Halifax reviews truck replacement, bridge
by Margo Avakian
Apr 18, 2013 | 1772 views | 0 0 comments | 8 8 recommendations | email to a friend | print
HALIFAX- The selectboard began discussion of the town’s next major purchase, the long-scheduled replacement of dump truck #3. Selectboard chair Edee Edwards noted that some of the bids submitted when a fire-damaged dump truck was replaced earlier in the year are still valid. The board briefly discussed two available trucks, but in the absence of board member Lewis Sumner, Edwards and Earl Holtz held off on voting. Edwards said she will again review the town’s finances; the unplanned replacement of the burnt truck has thrown the town’s equipment purchase schedule out of whack. The board may schedule a special meeting to consult with Sumner before making a final decision.

Emergency management directors John LaFlamme and Ross Barnett made a regular report to the board. LaFlamme told of software problems that prevented a printout of revised files. The co-EMDs also asked for clarification on the proper procedures for them to draw on their budget. Edwards, agreeing that a clear policy should be set, noted that the board has never set a policy authorizing or limiting expenditures by the incident commander in the midst of an emergency. The EMDs also briefed the board on technological and communications developments that may be coming down the pike, and presented a report for Vermont Emergency Management that needed to be signed by the chair.

Reviewing the quarterly treasurer’s report from Patricia Dow, Edwards observed that, as the town enters the third quarter of its fiscal year, more than a third of the selectboard’s funds remain unspent. Highway spending, however, is about 11% over budget. While there are some offsetting factors (FEMA reimbursements) and of course the unexpected truck replacement, Edwards expressed concern that gravel purchases are well over budget. The board, Edwards said, will be meeting with highway supervisor Bradley Rafus in an effort to devise some savings in the road budget.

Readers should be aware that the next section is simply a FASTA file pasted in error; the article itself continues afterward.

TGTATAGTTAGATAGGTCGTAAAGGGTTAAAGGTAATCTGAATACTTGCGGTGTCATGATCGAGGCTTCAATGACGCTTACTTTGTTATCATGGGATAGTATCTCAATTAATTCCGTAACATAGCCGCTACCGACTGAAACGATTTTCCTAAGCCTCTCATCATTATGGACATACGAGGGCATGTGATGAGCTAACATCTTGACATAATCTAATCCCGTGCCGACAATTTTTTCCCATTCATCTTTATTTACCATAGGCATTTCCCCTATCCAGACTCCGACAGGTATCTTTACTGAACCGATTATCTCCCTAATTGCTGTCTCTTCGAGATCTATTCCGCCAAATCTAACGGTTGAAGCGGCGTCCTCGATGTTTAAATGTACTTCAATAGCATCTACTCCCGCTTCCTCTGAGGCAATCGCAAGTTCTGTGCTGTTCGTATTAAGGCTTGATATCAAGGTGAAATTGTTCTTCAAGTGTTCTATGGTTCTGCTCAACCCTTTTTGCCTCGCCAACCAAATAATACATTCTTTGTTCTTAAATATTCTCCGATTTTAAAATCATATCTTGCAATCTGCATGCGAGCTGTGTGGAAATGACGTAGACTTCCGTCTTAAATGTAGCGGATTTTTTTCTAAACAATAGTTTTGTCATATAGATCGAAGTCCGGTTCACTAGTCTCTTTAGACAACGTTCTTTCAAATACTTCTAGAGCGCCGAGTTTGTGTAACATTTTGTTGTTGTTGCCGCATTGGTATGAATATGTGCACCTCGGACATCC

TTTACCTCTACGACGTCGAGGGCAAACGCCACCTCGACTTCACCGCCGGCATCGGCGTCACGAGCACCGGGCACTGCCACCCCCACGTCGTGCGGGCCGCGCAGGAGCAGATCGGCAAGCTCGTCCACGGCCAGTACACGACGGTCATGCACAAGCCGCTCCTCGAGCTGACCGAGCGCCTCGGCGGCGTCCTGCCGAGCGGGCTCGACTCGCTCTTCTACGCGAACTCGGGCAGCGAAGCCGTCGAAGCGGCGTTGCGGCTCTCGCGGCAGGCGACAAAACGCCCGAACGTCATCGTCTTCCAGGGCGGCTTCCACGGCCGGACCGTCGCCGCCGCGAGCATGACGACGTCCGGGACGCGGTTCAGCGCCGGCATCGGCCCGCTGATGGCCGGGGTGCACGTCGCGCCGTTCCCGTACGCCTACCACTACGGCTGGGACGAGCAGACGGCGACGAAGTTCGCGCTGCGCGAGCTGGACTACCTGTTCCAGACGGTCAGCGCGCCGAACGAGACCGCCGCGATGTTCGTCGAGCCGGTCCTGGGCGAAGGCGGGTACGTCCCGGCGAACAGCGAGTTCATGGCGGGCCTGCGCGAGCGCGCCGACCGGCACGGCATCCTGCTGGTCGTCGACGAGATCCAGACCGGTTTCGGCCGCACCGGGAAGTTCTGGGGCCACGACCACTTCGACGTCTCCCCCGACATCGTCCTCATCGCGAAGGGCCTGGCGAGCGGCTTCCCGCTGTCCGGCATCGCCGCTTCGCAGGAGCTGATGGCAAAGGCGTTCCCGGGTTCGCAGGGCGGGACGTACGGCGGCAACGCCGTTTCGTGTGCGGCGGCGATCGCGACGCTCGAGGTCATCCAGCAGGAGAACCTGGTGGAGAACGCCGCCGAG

The board also agreed to pay Bill Moore for work as assistant treasurer. Moore has been doing bank reconciliations as an internal auditing control. Dow considers the extra check essential in light of the full audit that the federal government will require next year in the wake of federal aid received by the town.

No replacement for Rafus was appointed to the planning/zoning boards.

Holtz reported that his research turned up no possible way to recoup money spent on the town garage’s ever-leaky roof. Holtz said it looks as if the roof may not have been done according to the designer’s specifications. “The company that did the design wasn’t the company that assembled the building,” Holtz said. He recommended consulting the designers for advice on solving the problem.

In a brief discussion of the proposed ride-along policy, Edwards made it clear that she would prefer to keep passengers in town vehicles to a bare minimum. She suggested that it is not an undue burden for a driver to phone a board member with a direct request. Edwards also would prefer to find a way to avoid 12- to 15-hour shifts for the road crew, rather than put passengers in the cab to keep the operator alert. In the related matter of a winter policy limiting hours worked, Holtz reported that past attempts to set such a policy ran into problems during heavy storms. As Rafus confirmed, if a storm is laying down two inches an hour, the roads must be plowed at intervals to prevent a build-up too heavy for the plows. Barnett also reminded the board of the need to keep roads clear for ambulances and fire trucks.

In other business, the board voted to send a letter to John Alexander, of VTrans, in regard to the Old County North bridge project. Holtz and Edwards both want to revisit decisions made on that project; both said they felt they had allowed themselves to be “sucked in” to a process that became more elaborate than was necessary. Edwards said she has real questions about “how much is needed, what’s overkill?” How massive a bridge is needed on a dead-end road that serves four houses? If the old bridge held enough weight to be safe, does the new bridge really have to hold so much more?

Edwards and Holtz reported briefly on their gleanings from the Selectboard Institute. Edwards noted that agenda preparation can be done without triggering the open meeting law. The board will likely explore the idea of assigning specific areas of responsibility to individual members, and Edwards would like to consider “time boxing” agenda items in order to control the amount of time spent on discussions.
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